For interview opportunities please contact:
The Leprosy Mission England and Wales, the Channel Islands and the Isle of Man
Peterborough PE2 5GZ
Mob: 07940 721760
About The Leprosy Mission England and Wales, the Channel Islands and the Isle of Man:
The Leprosy Mission is an international Christian development organisation striving to defeat leprosy and transform lives. It serves people affected by leprosy, other neglected tropical diseases, and disability.
The England and Wales, the Channel Islands and the Isle of Man office currently focuses its work in 10 countries where leprosy remains both a chronic disease and a social challenge. These are: Bangladesh, Ethiopia, India, Mozambique, Myanmar, Nepal, Niger, Nigeria, Sri Lanka, and Sudan. Interventions are wide-ranging and holistic, not just addressing the disease itself but also ensuring social inclusion and quality of life. As well as medical work, areas of activity include housing, water, sanitation, education, employment, advocacy, and empowerment.
- Leprosy is a mildly infectious disease caused by a bacterium called Mycobacterium leprae (a relative of the tuberculosis bacterium or ‘TB’ germ). It can stay in the body for up to 30 years without showing symptoms.
- Leprosy causes nerve damage and, if left untreated, can lead to a loss of sensation and movement around the eyes, hands and feet. This can lead to disability and the amputation of limbs. Leprosy also damages nerves in the face causing problems with blinking, eventually leading to blindness.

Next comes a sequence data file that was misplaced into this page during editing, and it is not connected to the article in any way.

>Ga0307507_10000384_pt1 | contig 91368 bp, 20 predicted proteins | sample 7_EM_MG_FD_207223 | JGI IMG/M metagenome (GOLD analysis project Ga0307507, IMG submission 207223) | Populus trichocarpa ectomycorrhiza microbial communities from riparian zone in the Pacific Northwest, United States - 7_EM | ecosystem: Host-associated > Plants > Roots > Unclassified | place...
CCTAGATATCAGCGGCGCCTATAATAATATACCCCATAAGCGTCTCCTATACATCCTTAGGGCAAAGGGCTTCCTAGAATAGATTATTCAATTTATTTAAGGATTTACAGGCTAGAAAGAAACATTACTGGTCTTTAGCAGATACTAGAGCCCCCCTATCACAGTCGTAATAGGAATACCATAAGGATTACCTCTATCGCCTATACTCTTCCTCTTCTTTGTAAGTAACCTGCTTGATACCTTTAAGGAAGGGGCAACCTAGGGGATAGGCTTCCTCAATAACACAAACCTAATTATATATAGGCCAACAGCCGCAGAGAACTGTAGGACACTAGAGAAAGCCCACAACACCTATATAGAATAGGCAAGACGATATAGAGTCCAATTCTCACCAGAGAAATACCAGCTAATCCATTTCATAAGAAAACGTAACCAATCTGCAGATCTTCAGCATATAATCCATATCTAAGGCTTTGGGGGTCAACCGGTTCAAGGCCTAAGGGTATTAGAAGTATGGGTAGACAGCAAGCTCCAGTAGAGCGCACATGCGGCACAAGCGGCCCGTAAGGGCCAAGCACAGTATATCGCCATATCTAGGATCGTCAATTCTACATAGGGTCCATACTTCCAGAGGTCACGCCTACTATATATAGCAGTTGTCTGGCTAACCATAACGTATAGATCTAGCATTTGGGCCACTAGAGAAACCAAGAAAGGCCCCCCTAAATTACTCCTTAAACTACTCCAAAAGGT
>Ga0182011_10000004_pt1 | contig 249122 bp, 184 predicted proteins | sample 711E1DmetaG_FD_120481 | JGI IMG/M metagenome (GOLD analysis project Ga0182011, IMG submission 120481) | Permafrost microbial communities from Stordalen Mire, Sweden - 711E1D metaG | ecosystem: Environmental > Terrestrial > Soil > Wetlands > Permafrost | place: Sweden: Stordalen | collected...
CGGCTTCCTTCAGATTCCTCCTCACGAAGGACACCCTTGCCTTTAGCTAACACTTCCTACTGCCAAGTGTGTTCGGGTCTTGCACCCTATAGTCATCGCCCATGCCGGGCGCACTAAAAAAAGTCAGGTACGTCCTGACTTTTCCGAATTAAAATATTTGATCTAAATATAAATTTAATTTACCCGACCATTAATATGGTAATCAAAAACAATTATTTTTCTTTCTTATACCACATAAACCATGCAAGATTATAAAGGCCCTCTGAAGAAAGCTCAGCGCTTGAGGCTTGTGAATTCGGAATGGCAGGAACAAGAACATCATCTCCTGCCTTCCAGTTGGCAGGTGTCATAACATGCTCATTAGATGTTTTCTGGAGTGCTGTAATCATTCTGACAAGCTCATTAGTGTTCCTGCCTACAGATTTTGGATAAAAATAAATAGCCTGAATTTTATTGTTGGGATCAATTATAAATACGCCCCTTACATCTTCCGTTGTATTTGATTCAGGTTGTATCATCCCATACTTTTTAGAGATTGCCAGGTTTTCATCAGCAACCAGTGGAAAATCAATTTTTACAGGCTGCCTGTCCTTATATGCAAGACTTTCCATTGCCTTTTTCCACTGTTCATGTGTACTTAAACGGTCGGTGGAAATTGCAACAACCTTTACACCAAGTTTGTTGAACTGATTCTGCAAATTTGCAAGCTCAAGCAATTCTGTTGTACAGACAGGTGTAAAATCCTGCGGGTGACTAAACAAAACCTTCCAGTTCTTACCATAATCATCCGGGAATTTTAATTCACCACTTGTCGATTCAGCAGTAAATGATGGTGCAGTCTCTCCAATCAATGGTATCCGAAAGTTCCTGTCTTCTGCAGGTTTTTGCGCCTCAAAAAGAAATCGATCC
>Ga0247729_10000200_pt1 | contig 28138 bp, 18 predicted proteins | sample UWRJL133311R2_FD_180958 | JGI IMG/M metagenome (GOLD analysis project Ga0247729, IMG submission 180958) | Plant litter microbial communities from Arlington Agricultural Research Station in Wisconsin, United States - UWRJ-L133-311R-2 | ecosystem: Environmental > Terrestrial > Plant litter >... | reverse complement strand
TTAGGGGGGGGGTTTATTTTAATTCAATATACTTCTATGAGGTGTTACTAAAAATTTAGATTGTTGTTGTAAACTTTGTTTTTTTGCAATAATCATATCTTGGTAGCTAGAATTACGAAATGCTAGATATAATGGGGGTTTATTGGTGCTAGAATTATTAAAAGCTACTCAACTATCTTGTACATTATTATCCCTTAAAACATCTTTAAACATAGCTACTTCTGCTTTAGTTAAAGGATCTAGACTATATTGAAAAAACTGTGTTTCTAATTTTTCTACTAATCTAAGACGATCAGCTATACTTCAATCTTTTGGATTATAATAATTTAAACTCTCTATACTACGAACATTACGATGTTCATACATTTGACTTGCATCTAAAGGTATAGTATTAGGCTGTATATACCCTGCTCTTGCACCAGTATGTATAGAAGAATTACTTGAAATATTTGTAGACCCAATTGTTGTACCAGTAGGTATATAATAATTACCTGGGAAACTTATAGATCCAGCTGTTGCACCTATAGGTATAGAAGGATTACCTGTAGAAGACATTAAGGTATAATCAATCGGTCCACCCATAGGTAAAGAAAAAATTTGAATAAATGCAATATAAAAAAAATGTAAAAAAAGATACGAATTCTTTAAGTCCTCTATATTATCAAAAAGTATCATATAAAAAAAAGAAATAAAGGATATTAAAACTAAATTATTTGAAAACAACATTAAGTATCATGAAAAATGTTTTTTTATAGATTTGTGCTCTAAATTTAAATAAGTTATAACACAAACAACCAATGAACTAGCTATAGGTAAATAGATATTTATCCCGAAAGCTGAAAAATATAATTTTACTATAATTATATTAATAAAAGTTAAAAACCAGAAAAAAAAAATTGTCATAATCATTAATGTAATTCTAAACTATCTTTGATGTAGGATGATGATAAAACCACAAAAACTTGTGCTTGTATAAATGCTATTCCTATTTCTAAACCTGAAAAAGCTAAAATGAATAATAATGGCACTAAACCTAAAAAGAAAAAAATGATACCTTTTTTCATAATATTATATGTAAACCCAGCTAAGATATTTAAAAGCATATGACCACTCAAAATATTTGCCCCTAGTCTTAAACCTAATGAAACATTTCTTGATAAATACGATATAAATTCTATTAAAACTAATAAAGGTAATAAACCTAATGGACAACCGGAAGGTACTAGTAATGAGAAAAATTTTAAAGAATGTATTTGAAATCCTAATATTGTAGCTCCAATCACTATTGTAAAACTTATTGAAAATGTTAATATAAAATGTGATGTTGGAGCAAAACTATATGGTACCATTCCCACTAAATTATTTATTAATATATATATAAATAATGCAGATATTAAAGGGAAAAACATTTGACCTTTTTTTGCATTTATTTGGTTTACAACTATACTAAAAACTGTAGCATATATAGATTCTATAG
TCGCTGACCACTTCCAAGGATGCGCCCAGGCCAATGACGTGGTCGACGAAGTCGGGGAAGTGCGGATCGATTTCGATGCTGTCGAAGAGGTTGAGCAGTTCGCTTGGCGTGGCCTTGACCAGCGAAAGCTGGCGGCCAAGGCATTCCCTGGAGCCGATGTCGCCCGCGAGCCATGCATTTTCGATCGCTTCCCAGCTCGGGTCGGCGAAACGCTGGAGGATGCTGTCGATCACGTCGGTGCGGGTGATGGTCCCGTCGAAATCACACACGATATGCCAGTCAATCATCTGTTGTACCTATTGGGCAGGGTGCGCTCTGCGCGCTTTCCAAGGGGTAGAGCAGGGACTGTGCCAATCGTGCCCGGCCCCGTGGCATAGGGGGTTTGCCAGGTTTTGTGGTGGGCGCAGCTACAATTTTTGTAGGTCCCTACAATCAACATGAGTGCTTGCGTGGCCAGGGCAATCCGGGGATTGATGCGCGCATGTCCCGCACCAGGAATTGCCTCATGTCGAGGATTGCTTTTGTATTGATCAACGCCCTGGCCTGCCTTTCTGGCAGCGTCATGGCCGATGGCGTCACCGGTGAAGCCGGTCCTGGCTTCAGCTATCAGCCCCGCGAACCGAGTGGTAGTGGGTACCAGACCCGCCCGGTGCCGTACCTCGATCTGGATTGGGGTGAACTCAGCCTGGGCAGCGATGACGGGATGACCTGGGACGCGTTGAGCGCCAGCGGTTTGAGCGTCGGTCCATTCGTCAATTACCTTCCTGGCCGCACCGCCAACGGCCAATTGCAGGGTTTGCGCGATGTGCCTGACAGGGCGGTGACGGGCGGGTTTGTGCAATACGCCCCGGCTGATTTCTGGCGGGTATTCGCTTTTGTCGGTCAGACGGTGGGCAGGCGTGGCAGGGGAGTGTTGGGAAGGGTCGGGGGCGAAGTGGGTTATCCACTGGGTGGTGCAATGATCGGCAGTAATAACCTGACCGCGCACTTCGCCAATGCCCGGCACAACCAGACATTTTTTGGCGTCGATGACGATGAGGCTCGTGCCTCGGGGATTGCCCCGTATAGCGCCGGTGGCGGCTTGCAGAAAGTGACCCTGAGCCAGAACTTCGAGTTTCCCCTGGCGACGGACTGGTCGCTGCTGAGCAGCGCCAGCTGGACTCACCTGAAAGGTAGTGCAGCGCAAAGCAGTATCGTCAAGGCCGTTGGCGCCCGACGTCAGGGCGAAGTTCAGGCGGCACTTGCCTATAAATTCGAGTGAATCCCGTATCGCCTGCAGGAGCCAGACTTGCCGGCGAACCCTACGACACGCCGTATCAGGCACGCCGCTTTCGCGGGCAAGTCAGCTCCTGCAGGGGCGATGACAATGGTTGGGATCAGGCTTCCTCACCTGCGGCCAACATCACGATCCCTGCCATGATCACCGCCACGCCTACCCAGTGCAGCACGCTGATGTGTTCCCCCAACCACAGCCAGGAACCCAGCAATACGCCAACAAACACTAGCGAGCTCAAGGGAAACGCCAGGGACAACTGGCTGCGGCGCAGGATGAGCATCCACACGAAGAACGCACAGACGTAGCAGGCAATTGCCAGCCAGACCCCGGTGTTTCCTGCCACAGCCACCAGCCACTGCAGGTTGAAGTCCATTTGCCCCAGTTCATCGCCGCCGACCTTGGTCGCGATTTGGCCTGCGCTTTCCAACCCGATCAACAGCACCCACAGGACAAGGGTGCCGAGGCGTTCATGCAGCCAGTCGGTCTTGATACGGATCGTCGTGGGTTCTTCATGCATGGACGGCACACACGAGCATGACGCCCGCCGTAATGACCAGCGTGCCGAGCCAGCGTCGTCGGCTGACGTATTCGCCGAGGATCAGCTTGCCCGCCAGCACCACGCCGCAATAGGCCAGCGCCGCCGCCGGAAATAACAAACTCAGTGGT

- Leprosy is not hereditary. An estimated 95% of people, if exposed, would never develop leprosy due to having normal, healthy immunity.
- It is most common in places of poverty where overcrowding and poor nutrition, housing and sanitation allow people to become more susceptible to leprosy infection. At highest risk are those in households living in long-term, close contact with an untreated member(s) having leprosy. This is why early diagnosis and screening contacts is important.
- The last case of indigenous leprosy in the UK was diagnosed in 1798; and although it is no longer contracted in this country, around 12 new cases are diagnosed in the UK each year.
- Leprosy is curable with Multidrug therapy (MDT), a combination of three antibiotics taken for 6-12 months.
- Whether before, during or after treatment - built-up leprosy bacterial residues can make patients vulnerable to unpredictable and long inflammatory episodes called leprosy reactions – which can lead to nerve damage and disability development even years after technical cure. Besides limiting transmission, this is why early diagnosis is so important.
- Lack of education, however, means that many people affected by leprosy are still stigmatised, even after they have been cured, especially if the disease has caused disability.
- There is evidence today to suggest that for every person cured of leprosy today, there are 19 ‘hidden’ cases that need to be found and treated. https://journals.plos.org/plosntds/article?id=10.1371/journal.pntd.0003658